By Amanda N. Netburn, NOAA Cooperative Institute for Ocean Exploration, Research, and Technology (Florida Atlantic University)
May 9, 2017
The water column is one of the most underexplored environments on the planet. As a follower of NOAA Ship Okeanos Explorer expeditions, you may have seen streaks of particles, as well as transparent and small creatures, that we pass on the way down and back up from every dive. The majority of our dives are focused on surveying the seafloor to understand the habitat and life there. However, if we slow down and take a closer look, we find that there is abundant life throughout the full water column.
The distribution of fauna in the water column can feel sparse compared to the seafloor. Yet, if you took all that water away, the biomass you would be left with would be many times greater than that of the seafloor fauna. From the surface to the seafloor, the water column is the largest habitat on the planet for multicellular animals. This is because seafloor and land-based animals are limited in space to mostly two-dimensional habitats; but midwater animals have the full volume of the water column available to them and can move freely about in all three dimensions.
And move about, they do! If you take a peek at any single spot in the water in one moment in time, minutes later you will find something different in that same space. This is because even weak currents will move poor swimmers like zooplankton ("drifting animals") around in the ocean. For the swimmers (e.g., fish, sharks, whales, etc.), it is because they are almost always moving.
Migrations are common in the open ocean. Tunas, sharks, and some marine mammals can migrate thousands of miles, moving freely between countries' boundaries. Many smaller animals migrate every single night in the greatest migration on the planet. These animals live in deeper layers of the water, typically 200-1,000 meterse (or 655-3,280 feet), hiding in the darkness of the deep open ocean and swimming up to the surface at night to feed.
This daily migration can be observed using active acoustics. By regularly transmitting sound beams through the water column, we can see where animals are distributed because they reflect some of the sound back to the ship. Through this migration, these animals move massive quantities of energy from the surface to the deep ocean in what is known as the "carbon pump." Algae near the surface incorporate carbon dioxide into organic matter through photosynthesis and are eaten by small zooplankton, which in turn are eaten by larger animals. When they swim down in the morning, they move all that organic matter to the deep sea, where eventually it sinks as marine snow to the seafloor.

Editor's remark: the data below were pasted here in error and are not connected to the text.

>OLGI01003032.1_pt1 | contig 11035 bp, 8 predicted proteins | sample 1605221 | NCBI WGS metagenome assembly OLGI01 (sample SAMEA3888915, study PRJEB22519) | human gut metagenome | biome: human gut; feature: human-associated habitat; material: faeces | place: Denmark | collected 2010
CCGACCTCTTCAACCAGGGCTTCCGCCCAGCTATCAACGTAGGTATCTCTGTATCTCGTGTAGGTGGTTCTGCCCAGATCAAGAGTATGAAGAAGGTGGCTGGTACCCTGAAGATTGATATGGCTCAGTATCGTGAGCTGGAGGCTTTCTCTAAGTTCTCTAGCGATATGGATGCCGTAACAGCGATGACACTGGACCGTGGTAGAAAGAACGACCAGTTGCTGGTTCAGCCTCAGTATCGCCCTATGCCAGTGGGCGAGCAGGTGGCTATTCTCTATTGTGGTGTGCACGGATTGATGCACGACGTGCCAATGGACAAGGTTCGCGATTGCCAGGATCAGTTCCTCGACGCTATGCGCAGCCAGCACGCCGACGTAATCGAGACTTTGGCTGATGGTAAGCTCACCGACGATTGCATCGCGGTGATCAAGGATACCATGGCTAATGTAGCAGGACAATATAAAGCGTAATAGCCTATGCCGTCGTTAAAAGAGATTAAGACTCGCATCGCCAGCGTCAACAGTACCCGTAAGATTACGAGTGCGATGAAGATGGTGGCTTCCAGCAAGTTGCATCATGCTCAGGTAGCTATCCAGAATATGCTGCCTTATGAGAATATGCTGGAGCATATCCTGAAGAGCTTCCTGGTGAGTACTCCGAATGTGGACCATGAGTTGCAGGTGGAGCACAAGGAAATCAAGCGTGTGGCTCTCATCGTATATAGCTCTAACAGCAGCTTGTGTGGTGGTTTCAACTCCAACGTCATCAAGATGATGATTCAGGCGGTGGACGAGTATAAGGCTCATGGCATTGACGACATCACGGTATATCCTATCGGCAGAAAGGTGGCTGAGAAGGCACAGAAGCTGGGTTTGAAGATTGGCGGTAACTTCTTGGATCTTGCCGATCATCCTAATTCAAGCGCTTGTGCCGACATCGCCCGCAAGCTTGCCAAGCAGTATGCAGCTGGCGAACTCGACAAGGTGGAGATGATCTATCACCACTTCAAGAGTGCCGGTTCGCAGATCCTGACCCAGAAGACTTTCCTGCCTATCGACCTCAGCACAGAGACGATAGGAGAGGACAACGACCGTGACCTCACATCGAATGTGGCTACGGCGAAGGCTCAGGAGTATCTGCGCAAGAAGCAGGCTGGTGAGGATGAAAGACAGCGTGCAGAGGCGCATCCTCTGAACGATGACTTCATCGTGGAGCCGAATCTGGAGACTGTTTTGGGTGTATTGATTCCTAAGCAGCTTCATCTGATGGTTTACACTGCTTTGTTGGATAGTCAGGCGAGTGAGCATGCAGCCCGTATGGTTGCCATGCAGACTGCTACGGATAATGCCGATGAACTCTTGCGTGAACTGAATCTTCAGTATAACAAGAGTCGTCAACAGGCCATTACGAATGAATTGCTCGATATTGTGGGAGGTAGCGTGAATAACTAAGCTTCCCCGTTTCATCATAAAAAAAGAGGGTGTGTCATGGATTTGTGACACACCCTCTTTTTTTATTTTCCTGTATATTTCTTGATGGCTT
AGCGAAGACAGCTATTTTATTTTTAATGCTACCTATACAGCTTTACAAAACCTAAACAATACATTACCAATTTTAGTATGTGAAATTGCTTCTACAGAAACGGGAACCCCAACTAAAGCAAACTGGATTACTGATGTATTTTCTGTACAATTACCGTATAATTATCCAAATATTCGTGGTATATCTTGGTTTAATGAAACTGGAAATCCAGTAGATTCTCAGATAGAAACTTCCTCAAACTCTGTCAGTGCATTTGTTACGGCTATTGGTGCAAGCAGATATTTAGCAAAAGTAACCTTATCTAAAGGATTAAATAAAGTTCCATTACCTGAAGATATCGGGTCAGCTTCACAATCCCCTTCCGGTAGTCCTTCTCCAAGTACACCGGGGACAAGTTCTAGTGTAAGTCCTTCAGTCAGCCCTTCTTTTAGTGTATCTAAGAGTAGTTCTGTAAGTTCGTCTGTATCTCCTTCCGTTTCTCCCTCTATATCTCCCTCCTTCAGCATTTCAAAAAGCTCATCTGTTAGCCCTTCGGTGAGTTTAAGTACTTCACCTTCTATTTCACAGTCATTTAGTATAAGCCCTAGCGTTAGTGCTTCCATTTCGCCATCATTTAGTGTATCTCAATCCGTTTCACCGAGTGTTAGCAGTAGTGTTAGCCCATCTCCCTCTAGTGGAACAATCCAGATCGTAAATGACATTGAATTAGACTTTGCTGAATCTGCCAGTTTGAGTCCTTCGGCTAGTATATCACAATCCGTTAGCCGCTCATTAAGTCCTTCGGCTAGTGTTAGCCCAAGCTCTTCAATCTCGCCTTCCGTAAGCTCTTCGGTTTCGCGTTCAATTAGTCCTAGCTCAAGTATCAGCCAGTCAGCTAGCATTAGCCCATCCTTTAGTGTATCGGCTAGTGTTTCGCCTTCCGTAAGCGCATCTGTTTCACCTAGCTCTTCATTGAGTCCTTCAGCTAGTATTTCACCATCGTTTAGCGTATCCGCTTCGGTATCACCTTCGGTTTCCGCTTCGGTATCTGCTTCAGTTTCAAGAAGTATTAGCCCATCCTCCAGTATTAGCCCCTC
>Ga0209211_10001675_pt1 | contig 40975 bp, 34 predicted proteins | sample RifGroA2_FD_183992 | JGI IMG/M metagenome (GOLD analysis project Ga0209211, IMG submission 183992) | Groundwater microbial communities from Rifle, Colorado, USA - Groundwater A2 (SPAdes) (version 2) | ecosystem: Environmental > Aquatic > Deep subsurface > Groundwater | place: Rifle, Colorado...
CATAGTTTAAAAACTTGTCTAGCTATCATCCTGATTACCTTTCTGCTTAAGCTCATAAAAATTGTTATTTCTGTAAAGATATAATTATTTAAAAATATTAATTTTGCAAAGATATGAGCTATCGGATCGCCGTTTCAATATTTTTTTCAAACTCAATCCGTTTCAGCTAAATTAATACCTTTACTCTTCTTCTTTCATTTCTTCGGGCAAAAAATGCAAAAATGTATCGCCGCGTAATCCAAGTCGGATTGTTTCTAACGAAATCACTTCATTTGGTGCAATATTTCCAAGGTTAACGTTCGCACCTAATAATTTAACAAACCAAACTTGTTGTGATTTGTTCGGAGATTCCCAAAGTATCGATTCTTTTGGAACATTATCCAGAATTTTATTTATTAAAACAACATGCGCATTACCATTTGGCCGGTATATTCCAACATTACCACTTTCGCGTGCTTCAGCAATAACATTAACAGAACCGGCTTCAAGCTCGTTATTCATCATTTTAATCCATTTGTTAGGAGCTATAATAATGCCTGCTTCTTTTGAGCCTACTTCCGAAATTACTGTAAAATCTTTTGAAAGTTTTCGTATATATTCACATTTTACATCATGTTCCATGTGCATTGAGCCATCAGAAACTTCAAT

The water column is one of the most underexplored environments on the planet. You are quite unlikely to have seen many of the creatures that live there. Many of the animals that live in the water column have ways to produce light; this is called bioluminescence. This capability exists for three different reasons: (1) lures to attract prey (e.g., anglerfish); (2) decoys to throw off predators (e.g., a squid releasing glowing ink); and (3) for intra-species identification (to find a mate).
Scientists are still developing best methods for detecting bioluminescence and understanding its role in the ocean. Many midwater animals are gelatinous – they have high water content and are transparent. Gelatinous animals fall apart when collected in nets, the traditional way of surveying for water column animals. Because of this, current knowledge is sparse about behavior, feeding, reproduction, and physiology for many of the most abundant fauna in the ocean.
In summary, we know very little about the water column, despite the huge biomass that lives there and its importance to the global carbon and other biogeochemical cycles. The exploration we conduct on NOAA Ship Okeanos Explorer during this expedition is providing a first glimpse into the water column at some of the most remote and unexplored places on the planet.